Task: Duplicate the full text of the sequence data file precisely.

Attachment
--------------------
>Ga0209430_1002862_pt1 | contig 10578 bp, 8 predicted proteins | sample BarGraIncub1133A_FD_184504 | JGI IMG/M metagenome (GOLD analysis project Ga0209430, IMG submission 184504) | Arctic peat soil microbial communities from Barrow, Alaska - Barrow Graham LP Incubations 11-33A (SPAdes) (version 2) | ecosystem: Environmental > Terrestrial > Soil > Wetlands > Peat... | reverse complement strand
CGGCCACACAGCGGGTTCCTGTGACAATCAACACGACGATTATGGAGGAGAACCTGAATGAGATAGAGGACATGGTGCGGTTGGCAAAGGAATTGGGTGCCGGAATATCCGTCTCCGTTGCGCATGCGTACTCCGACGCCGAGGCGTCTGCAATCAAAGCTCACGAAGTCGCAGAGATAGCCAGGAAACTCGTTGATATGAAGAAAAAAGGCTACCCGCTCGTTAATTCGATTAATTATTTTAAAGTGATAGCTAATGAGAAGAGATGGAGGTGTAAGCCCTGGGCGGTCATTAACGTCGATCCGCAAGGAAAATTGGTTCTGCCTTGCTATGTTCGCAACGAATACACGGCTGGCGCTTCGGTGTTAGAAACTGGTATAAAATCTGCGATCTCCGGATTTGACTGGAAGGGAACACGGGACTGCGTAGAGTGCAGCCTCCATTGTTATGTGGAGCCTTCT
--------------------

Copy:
>Ga0209430_1002862_pt1 | contig 10578 bp, 8 predicted proteins | sample BarGraIncub1133A_FD_184504 | JGI IMG/M metagenome (GOLD analysis project Ga0209430, IMG submission 184504) | Arctic peat soil microbial communities from Barrow, Alaska - Barrow Graham LP Incubations 11-33A (SPAdes) (version 2) | ecosystem: Environmental > Terrestrial > Soil > Wetlands > Peat... | reverse complement strand
CGGCCACACAGCGGGTTCCTGTGACAATCAACACGACGATTATGGAGGAGAACCTGAATGAGATAGAGGACATGGTGCGGTTGGCAAAGGAATTGGGTGCCGGAATATCCGTCTCCGTTGCGCATGCGTACTCCGACGCCGAGGCGTCTGCAATCAAAGCTCACGAAGTCGCAGAGATAGCCAGGAAACTCGTTGATATGAAGAAAAAAGGCTACCCGCTCGTTAATTCGATTAATTATTTTAAAGTGATAGCTAATGAGAAGAGATGGAGGTGTAAGCCCTGGGCGGTCATTAACGTCGATCCGCAAGGAAAATTGGTTCTGCCTTGCTATGTTCGCAACGAATACACGGCTGGCGCTTCGGTGTTAGAAACTGGTATAAAATCTGCGATCTCCGGATTTGACTGGAAGGGAACACGGGACTGCGTAGAGTGCAGCCTCCATTGTTATGTGGAGCCTTCT